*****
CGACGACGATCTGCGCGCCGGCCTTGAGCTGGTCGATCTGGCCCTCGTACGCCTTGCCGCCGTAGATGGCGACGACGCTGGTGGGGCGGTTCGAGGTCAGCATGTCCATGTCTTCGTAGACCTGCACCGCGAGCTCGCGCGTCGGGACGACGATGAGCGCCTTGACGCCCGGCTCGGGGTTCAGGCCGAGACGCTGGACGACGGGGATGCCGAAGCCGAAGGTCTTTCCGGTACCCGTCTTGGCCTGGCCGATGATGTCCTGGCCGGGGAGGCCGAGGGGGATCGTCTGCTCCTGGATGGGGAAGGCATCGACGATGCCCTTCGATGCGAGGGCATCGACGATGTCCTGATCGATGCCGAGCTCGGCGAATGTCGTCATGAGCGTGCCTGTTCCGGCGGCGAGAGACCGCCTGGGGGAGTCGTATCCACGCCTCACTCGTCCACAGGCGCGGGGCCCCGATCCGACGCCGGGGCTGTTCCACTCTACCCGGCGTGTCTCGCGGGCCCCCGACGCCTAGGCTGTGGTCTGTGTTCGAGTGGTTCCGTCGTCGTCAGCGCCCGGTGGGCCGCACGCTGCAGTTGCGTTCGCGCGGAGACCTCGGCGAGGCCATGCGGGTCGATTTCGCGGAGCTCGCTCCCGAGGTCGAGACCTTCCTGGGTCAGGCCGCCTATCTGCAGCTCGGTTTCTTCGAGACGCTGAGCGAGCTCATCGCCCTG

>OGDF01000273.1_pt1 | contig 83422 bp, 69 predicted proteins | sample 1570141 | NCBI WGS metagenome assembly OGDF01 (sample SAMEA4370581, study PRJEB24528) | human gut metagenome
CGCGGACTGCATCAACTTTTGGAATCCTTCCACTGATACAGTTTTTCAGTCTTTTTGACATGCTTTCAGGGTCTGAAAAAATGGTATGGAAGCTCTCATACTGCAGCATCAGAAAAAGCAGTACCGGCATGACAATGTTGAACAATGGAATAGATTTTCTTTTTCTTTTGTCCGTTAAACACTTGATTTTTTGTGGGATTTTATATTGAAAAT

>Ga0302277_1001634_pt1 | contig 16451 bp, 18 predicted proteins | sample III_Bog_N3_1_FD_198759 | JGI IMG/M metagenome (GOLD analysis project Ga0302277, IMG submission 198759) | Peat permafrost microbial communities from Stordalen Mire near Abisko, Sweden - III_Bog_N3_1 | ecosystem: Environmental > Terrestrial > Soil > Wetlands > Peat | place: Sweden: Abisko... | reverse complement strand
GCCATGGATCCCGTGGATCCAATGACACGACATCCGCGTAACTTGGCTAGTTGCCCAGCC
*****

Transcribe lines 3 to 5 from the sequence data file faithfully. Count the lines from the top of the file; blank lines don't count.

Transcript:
CGCGGACTGCATCAACTTTTGGAATCCTTCCACTGATACAGTTTTTCAGTCTTTTTGACATGCTTTCAGGGTCTGAAAAAATGGTATGGAAGCTCTCATACTGCAGCATCAGAAAAAGCAGTACCGGCATGACAATGTTGAACAATGGAATAGATTTTCTTTTTCTTTTGTCCGTTAAACACTTGATTTTTTGTGGGATTTTATATTGAAAAT

>Ga0302277_1001634_pt1 | contig 16451 bp, 18 predicted proteins | sample III_Bog_N3_1_FD_198759 | JGI IMG/M metagenome (GOLD analysis project Ga0302277, IMG submission 198759) | Peat permafrost microbial communities from Stordalen Mire near Abisko, Sweden - III_Bog_N3_1 | ecosystem: Environmental > Terrestrial > Soil > Wetlands > Peat | place: Sweden: Abisko... | reverse complement strand
GCCATGGATCCCGTGGATCCAATGACACGACATCCGCGTAACTTGGCTAGTTGCCCAGCC